Hence, it becomes clear that the acceptance of that grade with no investigation whatsoever of the circumstances surrounding which it was given, requires an assent to sexual harassment and racism not only at Yale University but also in the attainment of my own academic goals. While others may be prepared to give their assent, I cannot in all reasonableness give mine. Consequently, I have petitioned the court not only to require the establishment of a procedure within the university to effectively deal with these issues, I have also requested that the offending grade be temporarily removed from my transcript until this matter is resolved. As the transcript is crucial to my application to law school (which must be made soon), unless immediate and effective action is forthcoming it will be too late. Six months from now, the grade will have no effect upon my admission to law school in 1978. Now it could mean everything. Yale's failure to deal in any systematic and effective manner with the issues raised by this suit and numerous complaints from women at Yale, and the invocation of the "sanctity" of the grading procedure and of this grade in particular, reflects a completely inadequate and repressive perspective on the position of women within the university. It follows that this perspective serves to condone, uphold and defend a practice of racist sexual discrimination and consequently subordination of women not only within the University, but within the society as a whole.

Pamela Price 21 December 1977
New Haven, Connecticut

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Alexander v. Yale: Collected Doucuments from the Yale Undergraduate Women's Caucus and Grievance Committee.


   On July 2, Judge Ellen Bree Burns issued her opinion in the case Price v. Yale, finding, after a trial, that the plaintiff had not proved her allegations of sex discrimination based on the university's lack of adequate grievance mechanisms to handle complaints of sexual harassment. The Judge based her decision on her findings of fact that the incident did not occur and that Price had not shown any adverse influence on her grade in the course.

   The Judge noted that when Price first complained, "Yale University had no … regulations setting forth any procedures to provide for resolution of such complaints." She further agreed with the plaintiff that, when Yale did have regulations setting forth procedures, "the procedures … give no real guidance to students or to faculty as to procedure to be followed with respect to claims such as Miss Price had made." She concluded, however, that the absence of such procedures did not adversely affect Ms. Price's educational opportunities.

   "It is hard to imagine," said Anne Simon, one of the attorneys for Pamela Price, "how the judge could have come to this conclusion when the legal basis of the case was Title IX, which requires regularized procedures as part of universities' obligation not to discriminate against their students on the basis of sex. The decision fails to take seriously the possibility that Yale really is under some legal obligations to its students." By focusing on the individuals rather than on Title IX, the judge reduced the case to a black woman's accusation and a white man's denial of improper sexual conduct, with all too predictable results. Judge Burns found that the incident did not occur, but the opinion offered no support for this conclusion. "It is appalling, in this day and age, that a finding of this sort, which amounts to saying that Price made the entire thing up, can be made without providing any evidence from the trial to back it up," commented Phyllis Crocker, a legal worker on the case.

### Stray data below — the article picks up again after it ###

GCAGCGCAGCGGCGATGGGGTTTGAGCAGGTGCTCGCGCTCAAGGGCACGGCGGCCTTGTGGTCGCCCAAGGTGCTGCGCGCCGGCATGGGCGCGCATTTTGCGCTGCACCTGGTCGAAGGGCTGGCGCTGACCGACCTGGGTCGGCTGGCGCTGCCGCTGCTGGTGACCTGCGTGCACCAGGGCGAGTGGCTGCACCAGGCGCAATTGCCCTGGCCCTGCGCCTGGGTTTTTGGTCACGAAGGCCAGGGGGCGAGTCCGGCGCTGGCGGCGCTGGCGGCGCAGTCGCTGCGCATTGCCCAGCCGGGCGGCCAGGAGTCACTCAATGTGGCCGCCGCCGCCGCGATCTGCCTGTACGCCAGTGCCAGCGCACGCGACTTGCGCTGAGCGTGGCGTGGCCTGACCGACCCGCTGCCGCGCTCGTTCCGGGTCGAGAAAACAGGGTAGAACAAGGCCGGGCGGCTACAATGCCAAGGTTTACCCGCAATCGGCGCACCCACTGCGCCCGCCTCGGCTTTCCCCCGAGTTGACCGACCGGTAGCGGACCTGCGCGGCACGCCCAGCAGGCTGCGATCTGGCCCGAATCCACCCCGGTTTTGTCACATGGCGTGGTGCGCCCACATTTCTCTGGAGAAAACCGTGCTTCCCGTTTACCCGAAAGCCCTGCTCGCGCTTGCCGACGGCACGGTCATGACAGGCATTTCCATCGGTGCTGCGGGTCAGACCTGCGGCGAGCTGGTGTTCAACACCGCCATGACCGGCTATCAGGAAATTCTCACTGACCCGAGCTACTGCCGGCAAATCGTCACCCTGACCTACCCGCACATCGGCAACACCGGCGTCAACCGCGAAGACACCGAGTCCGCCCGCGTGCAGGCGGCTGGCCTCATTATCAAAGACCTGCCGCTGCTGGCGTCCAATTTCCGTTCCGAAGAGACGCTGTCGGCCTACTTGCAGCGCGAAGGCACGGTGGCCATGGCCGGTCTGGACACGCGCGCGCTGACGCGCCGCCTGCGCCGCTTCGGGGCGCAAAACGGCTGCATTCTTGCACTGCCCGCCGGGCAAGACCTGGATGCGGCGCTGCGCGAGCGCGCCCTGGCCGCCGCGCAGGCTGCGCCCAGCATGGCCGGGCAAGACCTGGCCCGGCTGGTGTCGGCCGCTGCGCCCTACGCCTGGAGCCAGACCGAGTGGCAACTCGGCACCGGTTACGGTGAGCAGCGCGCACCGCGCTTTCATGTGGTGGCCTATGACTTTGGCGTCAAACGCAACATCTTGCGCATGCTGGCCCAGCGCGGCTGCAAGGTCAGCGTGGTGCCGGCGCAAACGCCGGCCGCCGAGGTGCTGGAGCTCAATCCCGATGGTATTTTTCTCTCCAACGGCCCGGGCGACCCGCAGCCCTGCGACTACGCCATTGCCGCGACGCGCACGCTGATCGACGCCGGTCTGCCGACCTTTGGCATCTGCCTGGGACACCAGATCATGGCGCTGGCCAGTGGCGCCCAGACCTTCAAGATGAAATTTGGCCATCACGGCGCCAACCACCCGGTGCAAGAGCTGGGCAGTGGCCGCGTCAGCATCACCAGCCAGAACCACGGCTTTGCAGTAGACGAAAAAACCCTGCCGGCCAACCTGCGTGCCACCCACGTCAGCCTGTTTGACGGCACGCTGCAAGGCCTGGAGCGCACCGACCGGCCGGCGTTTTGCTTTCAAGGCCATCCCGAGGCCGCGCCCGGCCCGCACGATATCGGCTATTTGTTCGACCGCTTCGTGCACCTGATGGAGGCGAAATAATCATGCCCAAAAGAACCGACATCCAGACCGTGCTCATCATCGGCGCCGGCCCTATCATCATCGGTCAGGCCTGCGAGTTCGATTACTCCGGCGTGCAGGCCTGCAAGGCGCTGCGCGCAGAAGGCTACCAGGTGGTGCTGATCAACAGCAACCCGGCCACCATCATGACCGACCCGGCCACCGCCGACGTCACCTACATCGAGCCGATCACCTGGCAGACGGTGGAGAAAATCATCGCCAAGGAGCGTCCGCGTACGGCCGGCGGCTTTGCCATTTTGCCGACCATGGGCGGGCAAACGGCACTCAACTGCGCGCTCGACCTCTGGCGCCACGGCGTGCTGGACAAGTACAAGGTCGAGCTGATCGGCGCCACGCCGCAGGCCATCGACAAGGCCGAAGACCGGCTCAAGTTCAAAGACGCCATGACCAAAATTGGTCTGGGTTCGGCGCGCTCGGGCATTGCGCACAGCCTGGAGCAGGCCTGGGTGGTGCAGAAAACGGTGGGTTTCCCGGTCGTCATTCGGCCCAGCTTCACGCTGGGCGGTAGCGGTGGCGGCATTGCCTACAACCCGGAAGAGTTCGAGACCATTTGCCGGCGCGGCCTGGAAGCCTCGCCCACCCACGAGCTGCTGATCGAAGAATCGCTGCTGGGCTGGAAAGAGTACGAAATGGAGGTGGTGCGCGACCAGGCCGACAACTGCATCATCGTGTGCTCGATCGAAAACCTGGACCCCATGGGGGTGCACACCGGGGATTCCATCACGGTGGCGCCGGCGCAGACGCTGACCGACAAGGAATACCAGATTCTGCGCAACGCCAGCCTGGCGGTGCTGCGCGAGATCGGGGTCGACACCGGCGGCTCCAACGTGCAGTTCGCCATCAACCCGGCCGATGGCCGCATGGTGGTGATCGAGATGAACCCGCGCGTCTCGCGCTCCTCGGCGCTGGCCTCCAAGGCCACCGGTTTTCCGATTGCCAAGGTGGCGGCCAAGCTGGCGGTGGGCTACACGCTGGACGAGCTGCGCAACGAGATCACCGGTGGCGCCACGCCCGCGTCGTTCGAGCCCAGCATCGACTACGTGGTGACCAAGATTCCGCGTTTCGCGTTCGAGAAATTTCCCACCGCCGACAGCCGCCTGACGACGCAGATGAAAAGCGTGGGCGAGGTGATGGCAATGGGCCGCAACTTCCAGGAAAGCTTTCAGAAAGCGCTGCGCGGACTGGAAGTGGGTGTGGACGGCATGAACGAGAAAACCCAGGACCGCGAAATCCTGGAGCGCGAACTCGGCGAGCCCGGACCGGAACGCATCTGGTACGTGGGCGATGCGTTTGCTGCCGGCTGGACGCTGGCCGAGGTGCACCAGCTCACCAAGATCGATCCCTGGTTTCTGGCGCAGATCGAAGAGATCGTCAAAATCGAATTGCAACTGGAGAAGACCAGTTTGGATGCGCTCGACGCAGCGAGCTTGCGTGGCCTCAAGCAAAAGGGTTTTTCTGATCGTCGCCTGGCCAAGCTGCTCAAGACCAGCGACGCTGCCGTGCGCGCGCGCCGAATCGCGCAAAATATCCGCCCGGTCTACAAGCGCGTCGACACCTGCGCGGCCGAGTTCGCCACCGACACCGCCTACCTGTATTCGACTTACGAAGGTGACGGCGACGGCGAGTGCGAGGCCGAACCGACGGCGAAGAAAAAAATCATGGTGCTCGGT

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   "It's the same old story," said Ms. Price. "Where sex is concerned, black women's accusations are considered lies and white men's denials are believed. Unfortunately, the trial, which was presided over by a woman, was merely another manifestation of the racism and sexism pervasive in society and reflected in its laws. It is symbolic that I entered this case primarily because I am a woman and lost it primarily because I am a black woman. But that is all the more reason for us to continue to fight back against all forms of oppression.

   "This decision makes clear that Judge Burns lacked the guts and insight necessary to really listen to a woman's painful experience of sexual harassment and to challenge Yale's neglect of her complaints. The irony, however, is that we lost this round, but achieved other important goals. Women in universities all over the country are now coming forward with their complaints, breaking the debilitating fear and isolation which have rendered sexual harassment invisible for so long," said Linda Hoaglund, of the Grievance Committee of Yale's Undergraduate Women's Caucus.